Social Renewal

We have arrived at the midpoint of this landmark year in which we celebrate the hundredth anniversary of Waldorf education and the sixtieth anniversary of the founding of Sacramento Waldorf School. At Opening Day, Andrew Sullivan commenced this school year with an image of us standing between sunset and sunrise. Today, February 2, is the midpoint of the rising and setting of our school year.

Over the past few months, my work has included an abundance of inspiring conversations with alumni and previous SWS faculty. I have learned much about the commitment that previous generations have put into building this extraordinary institution. As members of this community, we have both a duty and an opportunity to preserve and enhance the legacy of what they worked so hard to create. I hope this inheritance inspires a commitment to conscious collaboration among all cross-sections of the community. This year, all adult members of the school community — teachers, staff, and parents — have a chance to renew our mission and our work together.

We welcome everyone’s participation in upcoming school workdays and everything from chaperoning opportunities to setting up Faculty-Staff luncheons. However, it is not just the work of our hands that co-create our school community; it is also making a conscious commitment to be more intentional and thoughtful in our interactions. We all hold differing perspectives on the many contentious issues that we are facing in the world at this time. Waldorf schools can serve as a model community when we prioritize reserving judgment, using active listening, and cultivating curiosity with each other. This is part of what Rudolf Steiner meant by social renewal. He believed that a third space can open up between two opposing interpretations of our world. In other words, we are participating in social renewal when a third way emerges out of the tensions of conflict. Extraordinary encounters of this nature are what we strive for, be it in the classroom or in the parking lot. Our governance model is set up to encourage this level of discourse and decision-making, and our faculty are committed to helping students grow beyond the limitations of their own assumptions. This holistic learning culture nurtures a growth mindset, rather than a fixed one, and it fosters the belief that together we can create a more harmoniously-functioning society.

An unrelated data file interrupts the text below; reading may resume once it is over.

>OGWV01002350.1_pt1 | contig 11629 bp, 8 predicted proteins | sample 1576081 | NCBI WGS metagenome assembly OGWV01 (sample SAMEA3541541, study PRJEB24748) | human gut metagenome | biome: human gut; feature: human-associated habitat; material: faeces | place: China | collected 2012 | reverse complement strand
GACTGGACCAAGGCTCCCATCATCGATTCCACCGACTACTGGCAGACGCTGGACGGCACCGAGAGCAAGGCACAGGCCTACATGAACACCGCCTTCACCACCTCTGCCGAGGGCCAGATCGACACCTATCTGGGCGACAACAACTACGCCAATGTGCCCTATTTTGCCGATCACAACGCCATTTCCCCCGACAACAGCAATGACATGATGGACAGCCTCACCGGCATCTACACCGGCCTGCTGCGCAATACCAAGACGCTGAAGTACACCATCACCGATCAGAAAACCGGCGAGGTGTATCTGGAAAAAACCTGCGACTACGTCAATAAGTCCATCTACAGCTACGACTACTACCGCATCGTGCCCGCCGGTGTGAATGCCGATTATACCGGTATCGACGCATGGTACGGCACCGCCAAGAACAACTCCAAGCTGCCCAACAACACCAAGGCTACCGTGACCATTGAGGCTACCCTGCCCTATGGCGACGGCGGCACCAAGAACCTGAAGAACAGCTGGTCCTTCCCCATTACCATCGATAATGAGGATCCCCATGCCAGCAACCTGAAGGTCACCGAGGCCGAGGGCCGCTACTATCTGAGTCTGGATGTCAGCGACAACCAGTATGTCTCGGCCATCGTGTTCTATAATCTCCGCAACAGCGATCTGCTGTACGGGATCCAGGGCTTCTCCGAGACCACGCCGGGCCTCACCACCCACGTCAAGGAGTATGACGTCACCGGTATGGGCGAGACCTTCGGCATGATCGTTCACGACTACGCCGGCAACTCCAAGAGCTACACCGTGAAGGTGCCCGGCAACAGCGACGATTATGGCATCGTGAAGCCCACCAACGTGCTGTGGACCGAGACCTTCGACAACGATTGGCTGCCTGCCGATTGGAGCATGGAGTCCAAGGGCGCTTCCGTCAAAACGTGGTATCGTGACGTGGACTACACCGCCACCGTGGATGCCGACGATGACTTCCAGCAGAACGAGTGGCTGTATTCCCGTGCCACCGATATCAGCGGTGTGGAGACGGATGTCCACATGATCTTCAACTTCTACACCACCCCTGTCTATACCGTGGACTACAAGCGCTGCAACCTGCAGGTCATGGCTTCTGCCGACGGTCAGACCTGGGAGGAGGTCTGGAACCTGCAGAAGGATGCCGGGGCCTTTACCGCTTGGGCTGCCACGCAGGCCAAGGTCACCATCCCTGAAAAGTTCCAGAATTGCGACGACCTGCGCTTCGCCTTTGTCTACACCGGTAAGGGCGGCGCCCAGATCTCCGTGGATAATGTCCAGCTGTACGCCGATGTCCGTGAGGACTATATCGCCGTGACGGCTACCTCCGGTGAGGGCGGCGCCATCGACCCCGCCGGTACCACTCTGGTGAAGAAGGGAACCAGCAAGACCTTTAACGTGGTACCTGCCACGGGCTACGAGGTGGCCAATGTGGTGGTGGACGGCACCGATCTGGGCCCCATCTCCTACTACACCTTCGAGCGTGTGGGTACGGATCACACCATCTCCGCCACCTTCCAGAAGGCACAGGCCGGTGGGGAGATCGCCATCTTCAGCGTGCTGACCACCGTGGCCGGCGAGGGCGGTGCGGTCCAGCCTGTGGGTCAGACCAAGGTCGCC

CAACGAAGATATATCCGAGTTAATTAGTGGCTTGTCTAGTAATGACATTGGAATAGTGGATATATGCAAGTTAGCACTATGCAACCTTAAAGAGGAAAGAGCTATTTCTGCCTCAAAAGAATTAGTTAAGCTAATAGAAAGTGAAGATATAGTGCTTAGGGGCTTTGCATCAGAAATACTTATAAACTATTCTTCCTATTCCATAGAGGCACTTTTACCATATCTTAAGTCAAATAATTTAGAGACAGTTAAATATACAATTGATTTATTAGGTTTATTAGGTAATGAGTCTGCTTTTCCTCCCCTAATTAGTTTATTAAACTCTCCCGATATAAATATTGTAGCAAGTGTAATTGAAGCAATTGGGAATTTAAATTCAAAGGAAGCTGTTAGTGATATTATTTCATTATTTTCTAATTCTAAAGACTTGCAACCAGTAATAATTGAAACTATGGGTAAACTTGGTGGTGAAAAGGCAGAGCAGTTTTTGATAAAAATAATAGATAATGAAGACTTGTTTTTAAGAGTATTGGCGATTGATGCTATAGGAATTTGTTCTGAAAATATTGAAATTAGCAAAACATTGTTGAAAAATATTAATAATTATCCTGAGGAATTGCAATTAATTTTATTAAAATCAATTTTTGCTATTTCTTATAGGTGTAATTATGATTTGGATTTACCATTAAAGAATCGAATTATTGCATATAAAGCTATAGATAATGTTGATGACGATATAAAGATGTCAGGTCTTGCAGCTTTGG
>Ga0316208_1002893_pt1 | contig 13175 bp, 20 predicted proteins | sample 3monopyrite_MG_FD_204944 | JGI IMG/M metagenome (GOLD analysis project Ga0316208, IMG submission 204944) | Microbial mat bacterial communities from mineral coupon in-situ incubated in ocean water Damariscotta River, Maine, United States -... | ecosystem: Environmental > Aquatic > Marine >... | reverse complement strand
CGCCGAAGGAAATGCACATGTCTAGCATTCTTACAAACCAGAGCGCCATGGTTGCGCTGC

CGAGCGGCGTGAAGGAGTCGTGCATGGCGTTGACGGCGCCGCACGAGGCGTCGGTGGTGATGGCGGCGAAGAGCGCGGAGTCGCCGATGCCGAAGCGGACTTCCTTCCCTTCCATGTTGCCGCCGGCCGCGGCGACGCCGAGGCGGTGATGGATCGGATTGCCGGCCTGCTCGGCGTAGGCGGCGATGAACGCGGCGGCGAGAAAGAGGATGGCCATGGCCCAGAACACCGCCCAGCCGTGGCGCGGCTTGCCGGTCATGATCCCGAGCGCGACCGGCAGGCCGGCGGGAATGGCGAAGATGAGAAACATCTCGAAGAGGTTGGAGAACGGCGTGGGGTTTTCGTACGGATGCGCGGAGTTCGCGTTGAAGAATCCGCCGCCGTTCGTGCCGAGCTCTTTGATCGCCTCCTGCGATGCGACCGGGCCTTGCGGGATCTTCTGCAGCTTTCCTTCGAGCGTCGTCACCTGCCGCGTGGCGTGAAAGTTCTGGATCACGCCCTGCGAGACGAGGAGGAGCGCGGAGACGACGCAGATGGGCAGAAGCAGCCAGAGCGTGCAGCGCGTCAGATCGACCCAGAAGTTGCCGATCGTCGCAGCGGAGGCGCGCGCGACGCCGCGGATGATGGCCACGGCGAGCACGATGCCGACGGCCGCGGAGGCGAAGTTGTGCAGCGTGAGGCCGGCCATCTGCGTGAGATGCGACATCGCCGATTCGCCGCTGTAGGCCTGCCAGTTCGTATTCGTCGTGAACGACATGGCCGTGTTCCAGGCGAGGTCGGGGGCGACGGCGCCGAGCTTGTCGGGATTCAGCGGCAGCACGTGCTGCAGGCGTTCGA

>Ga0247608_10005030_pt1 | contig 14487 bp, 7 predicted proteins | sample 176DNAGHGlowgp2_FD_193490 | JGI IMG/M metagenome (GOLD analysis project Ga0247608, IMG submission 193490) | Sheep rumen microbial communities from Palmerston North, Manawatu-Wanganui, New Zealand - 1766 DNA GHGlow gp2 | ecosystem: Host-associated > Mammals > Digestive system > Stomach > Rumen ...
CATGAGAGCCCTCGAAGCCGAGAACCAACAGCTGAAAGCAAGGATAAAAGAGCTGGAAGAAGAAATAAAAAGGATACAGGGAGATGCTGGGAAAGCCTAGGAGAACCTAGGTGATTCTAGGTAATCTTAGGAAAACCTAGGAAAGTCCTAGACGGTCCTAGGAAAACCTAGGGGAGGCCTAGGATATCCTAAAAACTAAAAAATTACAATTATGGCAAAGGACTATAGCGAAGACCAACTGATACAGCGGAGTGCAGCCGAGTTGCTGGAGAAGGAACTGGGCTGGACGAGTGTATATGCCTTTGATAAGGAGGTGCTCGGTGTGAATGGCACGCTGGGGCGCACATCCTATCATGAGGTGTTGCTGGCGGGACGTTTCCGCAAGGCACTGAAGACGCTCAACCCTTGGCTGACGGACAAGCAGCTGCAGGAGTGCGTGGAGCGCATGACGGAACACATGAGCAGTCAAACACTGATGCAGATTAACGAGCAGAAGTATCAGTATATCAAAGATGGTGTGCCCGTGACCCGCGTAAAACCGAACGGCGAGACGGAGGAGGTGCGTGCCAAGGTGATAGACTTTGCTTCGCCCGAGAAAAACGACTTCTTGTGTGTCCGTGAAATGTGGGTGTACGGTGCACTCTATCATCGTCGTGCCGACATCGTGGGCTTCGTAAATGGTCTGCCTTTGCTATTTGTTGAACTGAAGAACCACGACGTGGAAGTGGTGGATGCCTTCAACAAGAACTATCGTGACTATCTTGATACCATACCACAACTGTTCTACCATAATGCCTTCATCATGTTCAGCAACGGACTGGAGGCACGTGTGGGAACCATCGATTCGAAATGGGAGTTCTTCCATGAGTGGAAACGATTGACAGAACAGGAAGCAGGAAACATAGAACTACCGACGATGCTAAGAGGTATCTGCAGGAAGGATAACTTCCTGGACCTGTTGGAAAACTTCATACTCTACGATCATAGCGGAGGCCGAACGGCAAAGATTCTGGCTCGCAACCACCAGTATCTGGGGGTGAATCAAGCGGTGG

Sixty years ago, a group of parents and teachers decided to bring these ideals to Northern California, starting the very first Waldorf school in the region, Sacramento Waldorf School. In the coming weeks, we will delve into the stories of our forefathers and foremothers who helped to make this school what it is today. Meanwhile, if you haven’t already, let yourself be inspired by the pictures and news clippings collected in a photo album in the lobby of Margaret Preston Hall.

Today, at the midpoint of our school calendar, is the holiday of Candlemas. In class, younger students often make candles in celebration of the return of light as our days grow warmer. This is a day when one metaphorically opens the curtains to the coming spring and peeks into the emerging days of renewal and reawakening. If we all adjust our perception, an engaging and synergetic feeling can be experienced on campus to inspire the work before us. I invite us to stand at this threshold moment with imagination, courage, and responsibility of soul. Taking up our service to the community with the spirit of social renewal transforms budding potential into reality. The faculty, staff, founders, and families who came before us will no doubt appreciate these renewed efforts of ours.

“I tried to show them how to deal with what happens when individuals meet one another across the gulf that separates this world from regions of soul and spirit. This takes place when the powers that hold the soul together are loosened. People of future times will have to learn how to conduct themselves, as such things increasingly take place.”

– Rudolf Steiner, 1919, the Founding Year of Waldorf Schools